Archaic abortion law nails poor

The fact that abortion is illegal does not stop women from having them and this puts the poor at the highest risk of injury and death, experts say.

16 April 2018 | Local News

Legal experts and women's advocates agree that Namibia's current abortion laws need urgent revision to help reduce the life-threatening risks posed to mostly poor women who are unable to access safe abortions and whose human rights are violated.

Further, that the current restrictive abortion law is more than likely in violation of women's human rights and the Namibian constitution.

“The law on abortion should be amended.

“The law currently is atrocious and a blatant violation of the autonomy of the body and future of women, which is an affront to the right to dignity,” human rights advocate and lawyer Norman Tjombe told Namibian Sun.

Dianne Hubbard of the Legal Assistance Centre's gender research and advocacy project explained that Namibia's abortion law was inherited from South Africa and “never democratically debated in Namibia”.

She emphasised, like many lawmakers and human rights advocates, that “laws restricting access to abortion do not discourage women from having abortions. They simply drive abortion underground, with tragic consequences for women's health and well-being.”

Eileen Rakow of the Office of the Ombudsman said that according to the World Health Organisation, 20 million out of the 42 million abortions performed each year, are illegal and unsafe.

“We are faced with a reality where it is usually the poor, rural or already marginalised women that are faced with the dilemma of an unwanted pregnancy,” she said.

But, for women who have the means, unwanted pregnancies are “not that daunting”, because they can easily fly to South Africa or elsewhere and receive the help they need.

Hubbard agreed that in Namibia, as elsewhere, the restrictive abortion laws have a “disproportionate effect on poor women”.

Poor women have no option but to access dangerous backstreet abortions or home remedies, she said.

Punishing poor women

Rakow noted that denying a woman the right to make an independent decision of her body violates a number of human rights.

And, when women are forced to access risky and life-threatening illegal abortions, a multitude of human rights are violated.

Hubbard agreed that the current law is “possibly a violation of the right to dignity in the Namibian constitution”, a right that gives people some space to make important decisions that affect them personally, especially those that involve their own bodies and where it involves issues where reasonable people disagree about what is right and wrong.

Rakow, Hubbard, Tjombe and others agree that dialogue and action is urgently needed to address the current law.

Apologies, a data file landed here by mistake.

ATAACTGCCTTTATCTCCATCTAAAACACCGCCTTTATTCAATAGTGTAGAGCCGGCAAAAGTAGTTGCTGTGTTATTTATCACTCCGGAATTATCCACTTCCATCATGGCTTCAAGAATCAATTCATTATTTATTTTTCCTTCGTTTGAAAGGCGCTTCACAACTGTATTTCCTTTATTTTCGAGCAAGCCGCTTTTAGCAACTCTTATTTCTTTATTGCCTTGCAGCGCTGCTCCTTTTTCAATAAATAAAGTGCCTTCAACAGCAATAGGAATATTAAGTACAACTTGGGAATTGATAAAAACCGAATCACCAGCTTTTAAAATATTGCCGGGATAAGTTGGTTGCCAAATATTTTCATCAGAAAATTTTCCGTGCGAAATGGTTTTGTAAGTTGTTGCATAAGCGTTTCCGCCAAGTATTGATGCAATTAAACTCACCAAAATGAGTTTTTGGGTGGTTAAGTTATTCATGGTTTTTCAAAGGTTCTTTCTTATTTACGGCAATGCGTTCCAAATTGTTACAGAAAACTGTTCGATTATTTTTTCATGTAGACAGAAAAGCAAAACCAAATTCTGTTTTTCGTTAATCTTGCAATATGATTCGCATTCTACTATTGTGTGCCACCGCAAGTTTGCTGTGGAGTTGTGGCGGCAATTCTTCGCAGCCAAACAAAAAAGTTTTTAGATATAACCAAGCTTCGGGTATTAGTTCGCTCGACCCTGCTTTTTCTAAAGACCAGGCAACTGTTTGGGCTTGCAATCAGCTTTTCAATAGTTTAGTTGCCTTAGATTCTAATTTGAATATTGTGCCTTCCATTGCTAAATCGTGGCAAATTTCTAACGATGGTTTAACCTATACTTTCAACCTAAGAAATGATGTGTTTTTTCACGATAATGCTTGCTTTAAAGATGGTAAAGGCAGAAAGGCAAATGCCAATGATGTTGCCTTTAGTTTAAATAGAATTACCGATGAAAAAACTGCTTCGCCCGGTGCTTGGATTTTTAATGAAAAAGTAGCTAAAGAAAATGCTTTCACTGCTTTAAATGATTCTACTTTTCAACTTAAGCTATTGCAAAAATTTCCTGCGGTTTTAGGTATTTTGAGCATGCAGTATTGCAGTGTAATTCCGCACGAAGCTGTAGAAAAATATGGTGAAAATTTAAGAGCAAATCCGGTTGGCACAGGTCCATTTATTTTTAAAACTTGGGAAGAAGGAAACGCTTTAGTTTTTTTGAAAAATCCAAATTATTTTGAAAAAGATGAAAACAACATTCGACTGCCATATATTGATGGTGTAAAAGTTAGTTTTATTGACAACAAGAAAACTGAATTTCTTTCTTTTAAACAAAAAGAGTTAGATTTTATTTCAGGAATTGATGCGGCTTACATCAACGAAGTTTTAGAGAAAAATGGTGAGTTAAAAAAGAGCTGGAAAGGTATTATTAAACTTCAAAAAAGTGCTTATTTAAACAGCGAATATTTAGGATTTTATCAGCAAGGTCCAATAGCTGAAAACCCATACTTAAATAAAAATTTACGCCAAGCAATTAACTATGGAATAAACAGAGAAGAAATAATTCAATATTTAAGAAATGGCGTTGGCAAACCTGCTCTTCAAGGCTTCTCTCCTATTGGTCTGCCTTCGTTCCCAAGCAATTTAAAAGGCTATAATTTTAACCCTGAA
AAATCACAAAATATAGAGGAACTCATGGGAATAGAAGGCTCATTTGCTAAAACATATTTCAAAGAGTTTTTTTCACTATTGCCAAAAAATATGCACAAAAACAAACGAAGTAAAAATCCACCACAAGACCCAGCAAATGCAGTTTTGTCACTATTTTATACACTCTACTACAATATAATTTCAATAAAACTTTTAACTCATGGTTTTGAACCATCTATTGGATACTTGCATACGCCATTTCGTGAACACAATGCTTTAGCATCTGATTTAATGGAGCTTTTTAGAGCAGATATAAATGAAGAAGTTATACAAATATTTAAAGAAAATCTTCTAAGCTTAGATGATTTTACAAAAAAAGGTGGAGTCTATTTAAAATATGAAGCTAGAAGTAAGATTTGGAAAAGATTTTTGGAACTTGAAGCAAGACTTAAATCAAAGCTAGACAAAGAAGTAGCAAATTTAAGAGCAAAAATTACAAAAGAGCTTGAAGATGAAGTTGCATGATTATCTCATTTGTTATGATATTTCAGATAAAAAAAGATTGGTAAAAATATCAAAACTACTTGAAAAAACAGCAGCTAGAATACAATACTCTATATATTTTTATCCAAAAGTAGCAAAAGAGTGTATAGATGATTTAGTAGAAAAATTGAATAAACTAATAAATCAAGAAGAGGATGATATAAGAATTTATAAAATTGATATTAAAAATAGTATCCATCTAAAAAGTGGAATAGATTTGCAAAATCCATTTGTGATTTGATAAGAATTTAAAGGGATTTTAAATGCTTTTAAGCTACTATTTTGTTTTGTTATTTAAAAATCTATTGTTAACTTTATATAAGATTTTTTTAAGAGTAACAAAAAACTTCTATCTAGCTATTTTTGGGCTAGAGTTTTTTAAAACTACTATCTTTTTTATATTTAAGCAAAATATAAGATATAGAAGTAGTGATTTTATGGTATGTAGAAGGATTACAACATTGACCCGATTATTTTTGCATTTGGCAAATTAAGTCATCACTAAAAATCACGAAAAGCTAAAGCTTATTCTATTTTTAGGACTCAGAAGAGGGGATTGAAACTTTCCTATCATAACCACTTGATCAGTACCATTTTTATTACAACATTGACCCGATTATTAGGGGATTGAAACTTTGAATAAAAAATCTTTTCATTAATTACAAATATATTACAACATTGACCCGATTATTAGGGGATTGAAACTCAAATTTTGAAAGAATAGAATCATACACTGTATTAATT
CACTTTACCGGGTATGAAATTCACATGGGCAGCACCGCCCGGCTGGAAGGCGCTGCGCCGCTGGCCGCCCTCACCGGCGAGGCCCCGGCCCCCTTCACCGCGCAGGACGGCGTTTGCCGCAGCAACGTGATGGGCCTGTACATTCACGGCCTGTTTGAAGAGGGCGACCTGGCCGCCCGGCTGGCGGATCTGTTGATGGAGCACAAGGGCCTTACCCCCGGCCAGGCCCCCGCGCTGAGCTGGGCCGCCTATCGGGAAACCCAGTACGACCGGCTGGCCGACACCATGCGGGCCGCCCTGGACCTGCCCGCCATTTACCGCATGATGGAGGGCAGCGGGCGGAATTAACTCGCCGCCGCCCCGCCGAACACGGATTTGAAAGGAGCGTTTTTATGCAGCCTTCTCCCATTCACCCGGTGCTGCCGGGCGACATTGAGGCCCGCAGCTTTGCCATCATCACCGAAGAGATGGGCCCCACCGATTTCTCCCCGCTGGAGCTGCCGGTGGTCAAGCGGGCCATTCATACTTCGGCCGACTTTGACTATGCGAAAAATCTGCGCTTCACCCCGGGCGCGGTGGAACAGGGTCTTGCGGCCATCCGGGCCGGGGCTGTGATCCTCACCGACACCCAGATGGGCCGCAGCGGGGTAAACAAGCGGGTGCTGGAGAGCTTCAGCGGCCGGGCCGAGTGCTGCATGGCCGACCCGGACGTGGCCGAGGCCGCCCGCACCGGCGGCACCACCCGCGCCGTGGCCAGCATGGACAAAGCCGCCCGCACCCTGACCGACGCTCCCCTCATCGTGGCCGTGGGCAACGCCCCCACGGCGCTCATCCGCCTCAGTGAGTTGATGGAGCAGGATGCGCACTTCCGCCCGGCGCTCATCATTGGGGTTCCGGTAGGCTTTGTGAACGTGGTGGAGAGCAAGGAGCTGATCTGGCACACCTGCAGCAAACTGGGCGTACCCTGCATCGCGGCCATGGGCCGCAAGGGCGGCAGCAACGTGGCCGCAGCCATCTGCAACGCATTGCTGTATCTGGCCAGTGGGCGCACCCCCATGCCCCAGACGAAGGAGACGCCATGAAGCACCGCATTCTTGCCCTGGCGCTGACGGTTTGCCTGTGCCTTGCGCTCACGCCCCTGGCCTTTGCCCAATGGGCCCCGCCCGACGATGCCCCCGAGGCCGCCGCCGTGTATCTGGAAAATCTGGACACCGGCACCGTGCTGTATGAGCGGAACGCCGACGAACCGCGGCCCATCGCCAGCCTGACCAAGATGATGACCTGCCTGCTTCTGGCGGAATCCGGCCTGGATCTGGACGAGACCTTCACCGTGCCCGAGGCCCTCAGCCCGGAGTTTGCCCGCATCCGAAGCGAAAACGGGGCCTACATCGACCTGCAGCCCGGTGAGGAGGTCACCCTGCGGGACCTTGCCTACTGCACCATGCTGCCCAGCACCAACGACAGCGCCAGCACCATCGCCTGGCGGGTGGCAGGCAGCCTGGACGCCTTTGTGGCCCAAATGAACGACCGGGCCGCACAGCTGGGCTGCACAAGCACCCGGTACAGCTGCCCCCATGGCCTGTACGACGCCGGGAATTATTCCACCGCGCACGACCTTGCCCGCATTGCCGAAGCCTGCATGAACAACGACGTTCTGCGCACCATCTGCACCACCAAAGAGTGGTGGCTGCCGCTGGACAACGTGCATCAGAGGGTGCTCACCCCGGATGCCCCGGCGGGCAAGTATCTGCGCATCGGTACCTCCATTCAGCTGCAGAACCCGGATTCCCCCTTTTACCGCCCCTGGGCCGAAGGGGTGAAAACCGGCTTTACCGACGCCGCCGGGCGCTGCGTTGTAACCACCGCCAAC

“It is always a good time to discuss abortion in a frank and honest manner, to develop a law and social services that are responsive to the socio-economic conditions of the people of this country,” Tjombe said.

He underlined that apart from the risks of unsafe abortions, women in Namibia face “a serious and unmitigated disaster of gender-based violence and gender inequality”, which often force them into unwanted pregnancies.

Another chief concern according to Rakow, that the hush surrounding abortions, and family planning, prevents women who are considering illegal abortions, from making an informed decision.

Hubbard said although there seems to be a greater discussion on the topic now, Namibia “tends to shy away from open consideration of sensitive issues”.

Strengthen alternatives

A statement from Sister Namibia on the abortion debate, noted that it is not simply about legalising abortion, but the step should be interlinked with many other factors.

“It would be important to provide counselling centres for girls and women to understand the alternatives, the medical and biological implications of aborting.”

The organisation pointed out that even now, such services could help reduce the high rate of women dumping their new-borns.

“Just as baby dumping may happen less frequently if girls and women had safe alternatives, so too the abortion debate should discuss safe alternatives to abortion.”

Ultimately, Sister Namibia argues that rights should be exercised in a safe environment, hence the need for a thorough discussion on the matter.

Hubbard agreed that legalising abortion must go hand-in-hand with making other services available, or strengthening existing alternatives and services.

These include counselling for women considering to abort, and access to support services such as state maintenance grants and alternatives such as adoption and kinship care.

Other steps include strengthening family planning education at schools, more accessible family planning methods, affordable child care services, and more.

“Steps such as these are far more likely to reduce abortion and infanticide than a criminal sanction,” she noted.


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